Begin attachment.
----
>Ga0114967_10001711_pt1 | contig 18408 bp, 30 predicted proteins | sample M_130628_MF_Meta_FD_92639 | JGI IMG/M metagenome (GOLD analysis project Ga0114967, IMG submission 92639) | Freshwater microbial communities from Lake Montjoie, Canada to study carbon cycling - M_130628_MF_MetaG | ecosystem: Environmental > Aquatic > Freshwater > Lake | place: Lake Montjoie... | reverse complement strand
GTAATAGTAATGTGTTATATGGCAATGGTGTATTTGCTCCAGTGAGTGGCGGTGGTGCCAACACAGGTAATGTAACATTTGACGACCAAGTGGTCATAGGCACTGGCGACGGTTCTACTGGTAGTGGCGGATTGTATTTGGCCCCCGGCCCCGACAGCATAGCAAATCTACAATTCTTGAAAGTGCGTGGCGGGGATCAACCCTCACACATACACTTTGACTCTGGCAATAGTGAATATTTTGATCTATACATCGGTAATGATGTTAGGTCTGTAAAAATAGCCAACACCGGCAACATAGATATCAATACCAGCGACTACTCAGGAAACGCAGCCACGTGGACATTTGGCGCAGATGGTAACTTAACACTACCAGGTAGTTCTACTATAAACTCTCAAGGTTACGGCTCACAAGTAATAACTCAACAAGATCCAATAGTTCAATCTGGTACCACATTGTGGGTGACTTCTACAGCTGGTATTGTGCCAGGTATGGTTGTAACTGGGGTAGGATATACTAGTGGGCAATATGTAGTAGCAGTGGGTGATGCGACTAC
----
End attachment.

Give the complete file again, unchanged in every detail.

>Ga0114967_10001711_pt1 | contig 18408 bp, 30 predicted proteins | sample M_130628_MF_Meta_FD_92639 | JGI IMG/M metagenome (GOLD analysis project Ga0114967, IMG submission 92639) | Freshwater microbial communities from Lake Montjoie, Canada to study carbon cycling - M_130628_MF_MetaG | ecosystem: Environmental > Aquatic > Freshwater > Lake | place: Lake Montjoie... | reverse complement strand
GTAATAGTAATGTGTTATATGGCAATGGTGTATTTGCTCCAGTGAGTGGCGGTGGTGCCAACACAGGTAATGTAACATTTGACGACCAAGTGGTCATAGGCACTGGCGACGGTTCTACTGGTAGTGGCGGATTGTATTTGGCCCCCGGCCCCGACAGCATAGCAAATCTACAATTCTTGAAAGTGCGTGGCGGGGATCAACCCTCACACATACACTTTGACTCTGGCAATAGTGAATATTTTGATCTATACATCGGTAATGATGTTAGGTCTGTAAAAATAGCCAACACCGGCAACATAGATATCAATACCAGCGACTACTCAGGAAACGCAGCCACGTGGACATTTGGCGCAGATGGTAACTTAACACTACCAGGTAGTTCTACTATAAACTCTCAAGGTTACGGCTCACAAGTAATAACTCAACAAGATCCAATAGTTCAATCTGGTACCACATTGTGGGTGACTTCTACAGCTGGTATTGTGCCAGGTATGGTTGTAACTGGGGTAGGATATACTAGTGGGCAATATGTAGTAGCAGTGGGTGATGCGACTAC